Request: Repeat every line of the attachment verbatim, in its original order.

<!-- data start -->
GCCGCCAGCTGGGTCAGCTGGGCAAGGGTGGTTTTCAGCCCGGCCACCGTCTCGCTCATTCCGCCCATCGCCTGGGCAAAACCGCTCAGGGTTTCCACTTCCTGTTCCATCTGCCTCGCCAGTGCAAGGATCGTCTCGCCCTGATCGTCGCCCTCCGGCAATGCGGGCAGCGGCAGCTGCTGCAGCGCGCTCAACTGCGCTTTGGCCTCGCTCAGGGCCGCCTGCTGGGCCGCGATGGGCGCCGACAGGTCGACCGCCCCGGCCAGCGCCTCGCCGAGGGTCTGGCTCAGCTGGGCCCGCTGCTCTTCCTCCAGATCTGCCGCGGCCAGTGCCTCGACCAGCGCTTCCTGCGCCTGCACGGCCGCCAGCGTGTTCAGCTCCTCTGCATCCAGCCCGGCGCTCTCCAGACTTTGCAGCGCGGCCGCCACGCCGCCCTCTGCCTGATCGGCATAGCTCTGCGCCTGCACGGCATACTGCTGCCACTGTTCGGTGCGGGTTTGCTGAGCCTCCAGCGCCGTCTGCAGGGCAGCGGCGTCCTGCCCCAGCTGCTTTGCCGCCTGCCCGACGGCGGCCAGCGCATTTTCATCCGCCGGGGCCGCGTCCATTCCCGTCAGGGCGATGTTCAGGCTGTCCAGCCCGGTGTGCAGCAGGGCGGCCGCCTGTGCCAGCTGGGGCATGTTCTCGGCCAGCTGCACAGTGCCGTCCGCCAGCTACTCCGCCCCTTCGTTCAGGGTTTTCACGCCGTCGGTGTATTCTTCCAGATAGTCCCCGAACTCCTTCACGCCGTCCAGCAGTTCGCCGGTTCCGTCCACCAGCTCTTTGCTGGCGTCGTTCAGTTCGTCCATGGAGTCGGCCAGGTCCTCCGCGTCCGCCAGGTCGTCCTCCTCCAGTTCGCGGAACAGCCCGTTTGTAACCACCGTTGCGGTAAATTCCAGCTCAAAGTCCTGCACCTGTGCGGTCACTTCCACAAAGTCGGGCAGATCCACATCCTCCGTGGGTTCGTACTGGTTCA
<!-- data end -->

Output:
GCCGCCAGCTGGGTCAGCTGGGCAAGGGTGGTTTTCAGCCCGGCCACCGTCTCGCTCATTCCGCCCATCGCCTGGGCAAAACCGCTCAGGGTTTCCACTTCCTGTTCCATCTGCCTCGCCAGTGCAAGGATCGTCTCGCCCTGATCGTCGCCCTCCGGCAATGCGGGCAGCGGCAGCTGCTGCAGCGCGCTCAACTGCGCTTTGGCCTCGCTCAGGGCCGCCTGCTGGGCCGCGATGGGCGCCGACAGGTCGACCGCCCCGGCCAGCGCCTCGCCGAGGGTCTGGCTCAGCTGGGCCCGCTGCTCTTCCTCCAGATCTGCCGCGGCCAGTGCCTCGACCAGCGCTTCCTGCGCCTGCACGGCCGCCAGCGTGTTCAGCTCCTCTGCATCCAGCCCGGCGCTCTCCAGACTTTGCAGCGCGGCCGCCACGCCGCCCTCTGCCTGATCGGCATAGCTCTGCGCCTGCACGGCATACTGCTGCCACTGTTCGGTGCGGGTTTGCTGAGCCTCCAGCGCCGTCTGCAGGGCAGCGGCGTCCTGCCCCAGCTGCTTTGCCGCCTGCCCGACGGCGGCCAGCGCATTTTCATCCGCCGGGGCCGCGTCCATTCCCGTCAGGGCGATGTTCAGGCTGTCCAGCCCGGTGTGCAGCAGGGCGGCCGCCTGTGCCAGCTGGGGCATGTTCTCGGCCAGCTGCACAGTGCCGTCCGCCAGCTACTCCGCCCCTTCGTTCAGGGTTTTCACGCCGTCGGTGTATTCTTCCAGATAGTCCCCGAACTCCTTCACGCCGTCCAGCAGTTCGCCGGTTCCGTCCACCAGCTCTTTGCTGGCGTCGTTCAGTTCGTCCATGGAGTCGGCCAGGTCCTCCGCGTCCGCCAGGTCGTCCTCCTCCAGTTCGCGGAACAGCCCGTTTGTAACCACCGTTGCGGTAAATTCCAGCTCAAAGTCCTGCACCTGTGCGGTCACTTCCACAAAGTCGGGCAGATCCACATCCTCCGTGGGTTCGTACTGGTTCA